As the San Francisco Giants enjoy their victory parade after knocking off the Detroit Tigers in the World Series, the rest of the baseball world has already started looking ahead to next season. For the Giants, that means deciding what to do with Melky Cabrera.
The controversial outfielder was a key piece of the Giants offense before getting suspended for 50 games for elevated levels of testosterone. He was eligible to return in the playoffs, but the team opted against activating him.
On the surface, deciding to leave him out of the playoff equation would make it seem like the Giants have already moved on from the drama he created. After all, they were able to make their remarkable run without him.
Yet Joel Sherman of the New York Post reports that isn't the case. After talking with people around baseball, he states that the Giants are still viewed as one of the most likely teams to take a chance on Cabrera, who's a free agent this offseason.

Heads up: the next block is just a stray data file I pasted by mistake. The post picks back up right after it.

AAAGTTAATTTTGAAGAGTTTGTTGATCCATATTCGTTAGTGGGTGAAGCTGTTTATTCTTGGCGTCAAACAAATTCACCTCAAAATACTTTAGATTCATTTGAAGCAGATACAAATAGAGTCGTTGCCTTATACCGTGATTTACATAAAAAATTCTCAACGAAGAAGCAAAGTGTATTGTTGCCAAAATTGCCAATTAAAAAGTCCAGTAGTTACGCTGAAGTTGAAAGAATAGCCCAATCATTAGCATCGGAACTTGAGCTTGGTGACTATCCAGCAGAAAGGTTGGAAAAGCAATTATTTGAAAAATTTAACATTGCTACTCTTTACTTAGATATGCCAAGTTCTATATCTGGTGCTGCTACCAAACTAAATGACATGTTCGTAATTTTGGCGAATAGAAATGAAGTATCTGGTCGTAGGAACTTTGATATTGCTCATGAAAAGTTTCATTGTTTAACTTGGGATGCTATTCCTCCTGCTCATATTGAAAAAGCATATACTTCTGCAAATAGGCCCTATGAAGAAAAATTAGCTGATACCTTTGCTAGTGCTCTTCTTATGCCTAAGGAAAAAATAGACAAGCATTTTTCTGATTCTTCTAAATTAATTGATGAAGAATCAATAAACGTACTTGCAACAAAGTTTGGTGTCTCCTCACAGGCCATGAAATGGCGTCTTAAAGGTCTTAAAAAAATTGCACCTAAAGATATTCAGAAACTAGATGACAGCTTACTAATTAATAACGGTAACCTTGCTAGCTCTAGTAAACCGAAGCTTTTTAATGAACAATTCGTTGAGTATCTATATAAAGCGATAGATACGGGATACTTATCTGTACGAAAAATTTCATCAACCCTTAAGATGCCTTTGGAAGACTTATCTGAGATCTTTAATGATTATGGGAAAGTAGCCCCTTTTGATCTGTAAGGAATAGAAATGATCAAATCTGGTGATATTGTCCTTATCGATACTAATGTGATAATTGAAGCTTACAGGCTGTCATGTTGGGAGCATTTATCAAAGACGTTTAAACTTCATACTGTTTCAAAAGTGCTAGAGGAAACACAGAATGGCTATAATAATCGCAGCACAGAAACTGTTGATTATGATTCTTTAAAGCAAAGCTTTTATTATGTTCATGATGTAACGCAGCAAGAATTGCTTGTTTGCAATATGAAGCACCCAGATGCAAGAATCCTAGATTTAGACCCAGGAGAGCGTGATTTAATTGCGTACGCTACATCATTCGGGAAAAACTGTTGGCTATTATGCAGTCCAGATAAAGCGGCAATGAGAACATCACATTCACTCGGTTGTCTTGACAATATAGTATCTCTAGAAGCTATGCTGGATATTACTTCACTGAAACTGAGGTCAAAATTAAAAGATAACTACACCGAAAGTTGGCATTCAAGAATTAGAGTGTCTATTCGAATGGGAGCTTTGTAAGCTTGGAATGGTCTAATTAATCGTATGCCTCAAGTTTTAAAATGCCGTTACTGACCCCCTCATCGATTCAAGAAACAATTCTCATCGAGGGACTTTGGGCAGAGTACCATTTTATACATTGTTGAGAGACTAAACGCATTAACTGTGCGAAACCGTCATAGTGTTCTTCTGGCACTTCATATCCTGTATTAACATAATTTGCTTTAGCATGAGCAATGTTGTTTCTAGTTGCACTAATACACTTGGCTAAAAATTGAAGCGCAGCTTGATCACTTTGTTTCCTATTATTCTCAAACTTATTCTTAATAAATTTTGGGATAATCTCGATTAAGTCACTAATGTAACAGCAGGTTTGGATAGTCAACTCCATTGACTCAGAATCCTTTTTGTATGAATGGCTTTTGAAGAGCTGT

Bringing him back would be a mistake. If the Giants didn't want to rely on him during the playoffs—and they clearly didn't—there's no reason to view him as a piece that would help them next season. He would cause more headaches than he's worth.
It's important to remember that failing the test wasn't the only thing Cabrera did wrong. After learning of the results, he bolted. He removed himself from the team and it moved on without him, accomplishing its ultimate goal in the process.
Sure, Cabrera was putting up monster numbers before his suspension. He hit .346 with 11 home runs and 84 runs scored in 113 games. He also stole 13 bases. If he plays out the rest of the season, he's likely an MVP candidate right now.
If the Giants were guaranteed that version of Cabrera would be showing up for spring training, there would be at least some reason to consider signing him to a new deal. But it's far from a lock he'll come anywhere near those numbers next season.
Nobody knows how the substances he took impacted his performance. But when you look at a player who's just two years removed from hitting .255 with four home runs in 147 games for the Atlanta Braves, the red flags immediately start waiving.
Since the Giants can't be sure the productive version of Cabrera will return, they must avoid him. Let another franchise take the chance because there's a good chance in ends up backfiring.
The Giants can survive without him.
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